Plant-based foods need to become a consumer’s first choice, not an alternative


Plant-based food has taken the market by storm during the past five years, with the emergence of many international and renowned brands offering meat alternatives. 

Research by DuPont Nutrition & Biosciences with Ipsos showed a significant increase in demand for alternative proteins in key Asia-Pacific markets. In China and Thailand, the plant-based alt-meat market is expected to grow by 200 per cent, while the trend across the broader region is more than 25 per cent during the next five years.

The Covid-19 pandemic has had a huge impact on the growth of the industry as consumers re-focused their priorities around health and wellbeing, leading many people to grow much more aware of the need to take care of their health – at the same time as re-assessing the impact on the planet of what they consume.

Many players continually developed options to cater for rapidly growing consumer demand; there is a stronger focus on taste and quality of plant-based products alongside a wider range of options available today. This was further supported by manufacturers, retailers and restaurants around the world who have contributed to the uptake.

Consumers are now seeking more creativity, flexibility, and variety in their diets by mixing up traditional meal combinations and experimenting with new flavours.

Standing out in the crowd

There are a number of ways that new brands and plant-based companies can stand out against the huge amount of activity in the alternative protein sector. 

  1. Make taste and texture enjoyable

Taste and texture are the top reasons why consumers would choose an alt-meat product.

Peanuts – the main ingredient of Haofood’s chicken – contains a very high glutamic and aspartic acid, imparting a natural umami flavour, and offering a tasty alternative to chicken with similar texture. Not only that, but it is a by-product of the huge peanut oil industry in China making it an even more sustainable ingredient.

Sustainability, nutrition and great taste need to be balanced in a good alt-meat, plant-based protein. 

  1. Ensure the product is sustainable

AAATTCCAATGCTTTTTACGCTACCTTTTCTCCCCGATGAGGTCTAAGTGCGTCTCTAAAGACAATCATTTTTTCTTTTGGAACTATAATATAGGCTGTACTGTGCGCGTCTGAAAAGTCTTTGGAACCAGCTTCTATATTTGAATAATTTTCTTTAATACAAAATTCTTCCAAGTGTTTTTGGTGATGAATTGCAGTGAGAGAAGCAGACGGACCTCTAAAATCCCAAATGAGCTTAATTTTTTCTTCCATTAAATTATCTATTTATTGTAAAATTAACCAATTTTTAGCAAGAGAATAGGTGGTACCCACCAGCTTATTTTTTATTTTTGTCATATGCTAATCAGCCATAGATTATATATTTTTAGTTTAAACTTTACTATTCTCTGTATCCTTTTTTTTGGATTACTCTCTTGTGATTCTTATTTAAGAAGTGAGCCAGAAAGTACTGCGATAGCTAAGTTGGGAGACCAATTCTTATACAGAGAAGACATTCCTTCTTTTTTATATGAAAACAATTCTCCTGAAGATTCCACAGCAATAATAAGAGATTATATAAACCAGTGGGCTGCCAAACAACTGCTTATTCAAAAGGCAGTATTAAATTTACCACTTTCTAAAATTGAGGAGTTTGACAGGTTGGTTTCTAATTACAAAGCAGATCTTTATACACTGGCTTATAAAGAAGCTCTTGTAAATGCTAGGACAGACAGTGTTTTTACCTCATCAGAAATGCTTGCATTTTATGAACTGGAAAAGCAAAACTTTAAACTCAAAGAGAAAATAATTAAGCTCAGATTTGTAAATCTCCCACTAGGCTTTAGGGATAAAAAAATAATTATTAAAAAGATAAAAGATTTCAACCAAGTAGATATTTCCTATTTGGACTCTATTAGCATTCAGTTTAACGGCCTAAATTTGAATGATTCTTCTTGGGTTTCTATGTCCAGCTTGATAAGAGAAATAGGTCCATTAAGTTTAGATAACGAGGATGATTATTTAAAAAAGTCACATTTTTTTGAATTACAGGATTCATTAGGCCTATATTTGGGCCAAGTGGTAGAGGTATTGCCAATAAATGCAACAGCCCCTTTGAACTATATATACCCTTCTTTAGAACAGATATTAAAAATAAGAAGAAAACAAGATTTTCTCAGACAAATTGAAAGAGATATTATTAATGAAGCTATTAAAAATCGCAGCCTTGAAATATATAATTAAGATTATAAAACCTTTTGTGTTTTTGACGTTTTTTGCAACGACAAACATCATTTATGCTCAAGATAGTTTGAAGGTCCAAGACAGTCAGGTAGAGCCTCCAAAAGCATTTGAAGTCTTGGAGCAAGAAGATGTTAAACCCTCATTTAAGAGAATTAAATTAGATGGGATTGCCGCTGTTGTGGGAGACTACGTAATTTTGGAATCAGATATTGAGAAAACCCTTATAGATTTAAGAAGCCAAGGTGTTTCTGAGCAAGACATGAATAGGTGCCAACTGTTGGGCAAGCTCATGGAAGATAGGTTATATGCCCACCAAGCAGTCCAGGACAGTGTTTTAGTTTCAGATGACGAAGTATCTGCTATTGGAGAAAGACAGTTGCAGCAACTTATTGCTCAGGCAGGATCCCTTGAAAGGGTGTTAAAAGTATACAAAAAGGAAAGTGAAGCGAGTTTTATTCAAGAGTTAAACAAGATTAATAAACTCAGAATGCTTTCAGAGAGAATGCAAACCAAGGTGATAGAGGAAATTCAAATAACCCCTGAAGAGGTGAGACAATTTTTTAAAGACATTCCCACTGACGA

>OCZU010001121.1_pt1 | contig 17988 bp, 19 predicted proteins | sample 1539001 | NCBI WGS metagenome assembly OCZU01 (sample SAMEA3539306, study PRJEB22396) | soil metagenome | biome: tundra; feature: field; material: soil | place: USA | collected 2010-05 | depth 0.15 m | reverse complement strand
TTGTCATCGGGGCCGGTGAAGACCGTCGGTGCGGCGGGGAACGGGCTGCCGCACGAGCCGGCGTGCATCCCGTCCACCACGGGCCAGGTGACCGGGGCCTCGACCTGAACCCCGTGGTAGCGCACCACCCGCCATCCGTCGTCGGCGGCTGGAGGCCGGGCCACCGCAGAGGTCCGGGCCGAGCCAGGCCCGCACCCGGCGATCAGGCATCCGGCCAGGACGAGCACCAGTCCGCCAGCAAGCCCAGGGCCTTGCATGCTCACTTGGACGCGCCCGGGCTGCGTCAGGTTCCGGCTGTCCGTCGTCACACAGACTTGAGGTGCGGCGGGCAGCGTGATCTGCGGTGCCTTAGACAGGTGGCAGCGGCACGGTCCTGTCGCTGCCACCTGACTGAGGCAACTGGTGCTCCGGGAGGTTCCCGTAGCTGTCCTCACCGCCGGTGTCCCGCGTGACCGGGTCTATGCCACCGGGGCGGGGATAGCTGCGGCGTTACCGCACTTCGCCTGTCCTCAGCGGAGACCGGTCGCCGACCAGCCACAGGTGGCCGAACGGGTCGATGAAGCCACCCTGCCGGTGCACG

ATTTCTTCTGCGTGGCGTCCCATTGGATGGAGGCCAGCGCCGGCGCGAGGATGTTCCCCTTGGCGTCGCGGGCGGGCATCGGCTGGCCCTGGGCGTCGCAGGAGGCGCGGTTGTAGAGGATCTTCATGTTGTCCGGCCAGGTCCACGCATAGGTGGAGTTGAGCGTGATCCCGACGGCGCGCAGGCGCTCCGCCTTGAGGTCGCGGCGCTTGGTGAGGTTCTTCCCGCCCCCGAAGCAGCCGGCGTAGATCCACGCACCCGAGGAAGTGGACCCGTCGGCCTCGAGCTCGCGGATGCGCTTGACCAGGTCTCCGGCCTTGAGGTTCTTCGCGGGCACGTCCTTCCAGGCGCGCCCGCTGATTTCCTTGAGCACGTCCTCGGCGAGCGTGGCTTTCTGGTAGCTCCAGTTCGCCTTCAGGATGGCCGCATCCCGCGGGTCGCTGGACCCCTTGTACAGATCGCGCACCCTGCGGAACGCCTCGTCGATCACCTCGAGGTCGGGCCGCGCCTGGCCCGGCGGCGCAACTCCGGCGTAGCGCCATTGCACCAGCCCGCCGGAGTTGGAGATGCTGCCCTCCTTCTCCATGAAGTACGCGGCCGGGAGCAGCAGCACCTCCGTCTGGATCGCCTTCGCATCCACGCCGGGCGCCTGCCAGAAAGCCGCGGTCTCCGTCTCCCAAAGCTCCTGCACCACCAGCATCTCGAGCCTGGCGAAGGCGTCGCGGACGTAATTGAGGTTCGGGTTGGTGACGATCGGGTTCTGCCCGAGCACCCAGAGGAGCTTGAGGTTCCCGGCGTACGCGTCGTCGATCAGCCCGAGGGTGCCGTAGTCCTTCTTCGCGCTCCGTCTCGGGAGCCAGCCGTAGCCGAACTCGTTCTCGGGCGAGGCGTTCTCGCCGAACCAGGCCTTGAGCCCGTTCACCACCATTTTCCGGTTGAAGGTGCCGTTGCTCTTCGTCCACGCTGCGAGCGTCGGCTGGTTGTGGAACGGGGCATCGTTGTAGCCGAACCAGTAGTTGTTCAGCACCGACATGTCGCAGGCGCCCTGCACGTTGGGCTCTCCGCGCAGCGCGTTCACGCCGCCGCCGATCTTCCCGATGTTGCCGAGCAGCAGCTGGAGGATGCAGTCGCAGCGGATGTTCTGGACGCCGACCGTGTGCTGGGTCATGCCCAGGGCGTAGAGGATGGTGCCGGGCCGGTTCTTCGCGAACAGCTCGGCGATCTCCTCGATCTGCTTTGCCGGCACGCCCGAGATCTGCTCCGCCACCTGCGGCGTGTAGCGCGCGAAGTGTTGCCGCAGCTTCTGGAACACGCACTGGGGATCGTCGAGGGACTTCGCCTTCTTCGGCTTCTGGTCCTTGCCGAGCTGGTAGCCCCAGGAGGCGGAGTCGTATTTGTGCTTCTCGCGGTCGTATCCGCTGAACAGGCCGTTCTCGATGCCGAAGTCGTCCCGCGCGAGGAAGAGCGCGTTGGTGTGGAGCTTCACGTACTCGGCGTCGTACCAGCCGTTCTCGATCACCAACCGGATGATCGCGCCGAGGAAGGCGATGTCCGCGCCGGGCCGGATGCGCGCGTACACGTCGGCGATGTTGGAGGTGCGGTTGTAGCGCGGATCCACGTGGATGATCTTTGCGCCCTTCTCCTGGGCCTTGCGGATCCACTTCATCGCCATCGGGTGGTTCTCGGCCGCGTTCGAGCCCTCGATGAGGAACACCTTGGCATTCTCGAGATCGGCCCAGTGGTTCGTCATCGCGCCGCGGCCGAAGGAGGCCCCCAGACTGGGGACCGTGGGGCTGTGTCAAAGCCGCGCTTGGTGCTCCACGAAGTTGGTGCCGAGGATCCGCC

Plant-based alt-meat products produce a staggering 30-90 per cent less greenhouse gas than conventional meat. Not only that, but they use less water and cause less aquatic pollution than farming and processing meat.

Flexitarians – consumers who replace some meat meals with vegetarian alternatives rather than spurn meat altogether – are not just following a trend. They understand the benefits of choosing more plant-based options know they are contributing to the future of our planet. Their decision to eat alternative proteins frees up land from animal grazing, in turn helping ease the global ecological crisis, reduce greenhouse gas emissions, and reduce the antibiotic resistance of the earth’s population.

Locating and using ingredients that are the by-products of other industries can go even further to protecting the future of our planet and help alternative protein brands stand out.

  1. Consider accessibility and affordability

The cost of meat alternatives is currently typically more expensive than animal proteins. With high price points, many consumers find these alternatives out of reach, and it deters them from trying plant-based alt-meats.

Poor accessibility is another factor – increased exposure of brands and new protein categories leads to higher top-of-mind recall. So making products readily available at supermarkets and convenience stores would greatly improve the accessibility of plant-based alternatives.

  1. Generate emotional appeal

While most consumers regard plant-based foods as simply better for their health, there is little emotional connection with them. Consumers are still looking for indulgence – but without guilt – and comfort food remains culturally relevant.

We developed an alternative chicken satay nugget made from peanuts to be an on-the-go snack and comfort food with extra good emotional feel from the health and sustainability benefits. We will be launching a pork alternative in the coming months that is both true to the pork taste and healthy for consumers.

  1. Be innovative

Plant-based foods are a key area for innovation due to the sheer volume of trending diets. They can even cater to vegan, vegetarian and flexitarian consumers. Even meat companies are jumping on the bandwagon to create meat alternatives to cater to the vegetarian sector, so they can avoid losing market share to alt-protein specialists and miss out on the sugaring demand. 

Diversifying product lines allows brands to cater to all diets, to provide an inclusive indulgent experience. Consider, for example, how chocolate brands are adding dairy-free products to their range.

A true shift will come when plant-based companies no longer have to mimic meat but can produce standalone plant-based products that people enjoy without having to compare them to meat. 

As more and more consumers make an active choice to consume plant-based products, we will see a significant impact on sustainability throughout the world.

Astrid Prajogo is founder & CEO at Haofood

Astrid Prajogo of Haofood

Astrid Prajogo of Haofood

Astrid Prajogo is founder & CEO at Haofood. Her personal purpose is to make a great food company that will create a better living as far and as long as possible. "Shifting our relationship with food into a more mindful way will benefit our community and planet." To live that purpose, she is building and growing Haofood, a start-up based in Shanghai, China that develops plant-based meat.

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